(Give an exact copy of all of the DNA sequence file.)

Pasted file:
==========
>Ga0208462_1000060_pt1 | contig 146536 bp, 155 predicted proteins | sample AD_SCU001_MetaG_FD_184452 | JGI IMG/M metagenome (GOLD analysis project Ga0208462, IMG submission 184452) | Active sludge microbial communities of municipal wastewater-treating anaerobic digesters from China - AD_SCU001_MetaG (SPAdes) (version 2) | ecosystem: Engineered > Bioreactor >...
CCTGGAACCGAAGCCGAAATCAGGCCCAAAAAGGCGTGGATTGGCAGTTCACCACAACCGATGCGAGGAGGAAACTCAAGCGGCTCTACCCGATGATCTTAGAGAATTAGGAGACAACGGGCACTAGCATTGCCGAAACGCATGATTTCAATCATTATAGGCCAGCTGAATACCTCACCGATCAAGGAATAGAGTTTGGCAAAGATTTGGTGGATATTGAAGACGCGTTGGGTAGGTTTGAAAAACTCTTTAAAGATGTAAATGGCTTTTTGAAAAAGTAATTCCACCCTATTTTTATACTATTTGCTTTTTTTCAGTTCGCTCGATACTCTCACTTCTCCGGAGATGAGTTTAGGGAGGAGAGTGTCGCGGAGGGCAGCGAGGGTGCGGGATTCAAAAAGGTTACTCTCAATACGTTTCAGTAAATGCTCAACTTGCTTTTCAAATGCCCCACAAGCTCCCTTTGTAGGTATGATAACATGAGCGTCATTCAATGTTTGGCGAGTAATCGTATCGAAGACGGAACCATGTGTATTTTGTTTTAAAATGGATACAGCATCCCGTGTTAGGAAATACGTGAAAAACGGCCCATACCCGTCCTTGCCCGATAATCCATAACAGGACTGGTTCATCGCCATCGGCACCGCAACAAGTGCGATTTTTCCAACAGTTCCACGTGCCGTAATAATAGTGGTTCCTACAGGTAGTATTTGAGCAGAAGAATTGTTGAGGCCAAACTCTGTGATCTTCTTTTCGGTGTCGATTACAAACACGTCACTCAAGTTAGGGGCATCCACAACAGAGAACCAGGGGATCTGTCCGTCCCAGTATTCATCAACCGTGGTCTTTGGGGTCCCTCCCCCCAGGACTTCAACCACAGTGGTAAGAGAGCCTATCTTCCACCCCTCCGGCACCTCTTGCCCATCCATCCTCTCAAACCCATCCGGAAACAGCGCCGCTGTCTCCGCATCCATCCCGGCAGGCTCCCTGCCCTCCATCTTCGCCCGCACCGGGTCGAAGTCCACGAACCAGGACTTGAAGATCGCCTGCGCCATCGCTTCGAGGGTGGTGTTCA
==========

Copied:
>Ga0208462_1000060_pt1 | contig 146536 bp, 155 predicted proteins | sample AD_SCU001_MetaG_FD_184452 | JGI IMG/M metagenome (GOLD analysis project Ga0208462, IMG submission 184452) | Active sludge microbial communities of municipal wastewater-treating anaerobic digesters from China - AD_SCU001_MetaG (SPAdes) (version 2) | ecosystem: Engineered > Bioreactor >...
CCTGGAACCGAAGCCGAAATCAGGCCCAAAAAGGCGTGGATTGGCAGTTCACCACAACCGATGCGAGGAGGAAACTCAAGCGGCTCTACCCGATGATCTTAGAGAATTAGGAGACAACGGGCACTAGCATTGCCGAAACGCATGATTTCAATCATTATAGGCCAGCTGAATACCTCACCGATCAAGGAATAGAGTTTGGCAAAGATTTGGTGGATATTGAAGACGCGTTGGGTAGGTTTGAAAAACTCTTTAAAGATGTAAATGGCTTTTTGAAAAAGTAATTCCACCCTATTTTTATACTATTTGCTTTTTTTCAGTTCGCTCGATACTCTCACTTCTCCGGAGATGAGTTTAGGGAGGAGAGTGTCGCGGAGGGCAGCGAGGGTGCGGGATTCAAAAAGGTTACTCTCAATACGTTTCAGTAAATGCTCAACTTGCTTTTCAAATGCCCCACAAGCTCCCTTTGTAGGTATGATAACATGAGCGTCATTCAATGTTTGGCGAGTAATCGTATCGAAGACGGAACCATGTGTATTTTGTTTTAAAATGGATACAGCATCCCGTGTTAGGAAATACGTGAAAAACGGCCCATACCCGTCCTTGCCCGATAATCCATAACAGGACTGGTTCATCGCCATCGGCACCGCAACAAGTGCGATTTTTCCAACAGTTCCACGTGCCGTAATAATAGTGGTTCCTACAGGTAGTATTTGAGCAGAAGAATTGTTGAGGCCAAACTCTGTGATCTTCTTTTCGGTGTCGATTACAAACACGTCACTCAAGTTAGGGGCATCCACAACAGAGAACCAGGGGATCTGTCCGTCCCAGTATTCATCAACCGTGGTCTTTGGGGTCCCTCCCCCCAGGACTTCAACCACAGTGGTAAGAGAGCCTATCTTCCACCCCTCCGGCACCTCTTGCCCATCCATCCTCTCAAACCCATCCGGAAACAGCGCCGCTGTCTCCGCATCCATCCCGGCAGGCTCCCTGCCCTCCATCTTCGCCCGCACCGGGTCGAAGTCCACGAACCAGGACTTGAAGATCGCCTGCGCCATCGCTTCGAGGGTGGTGTTCA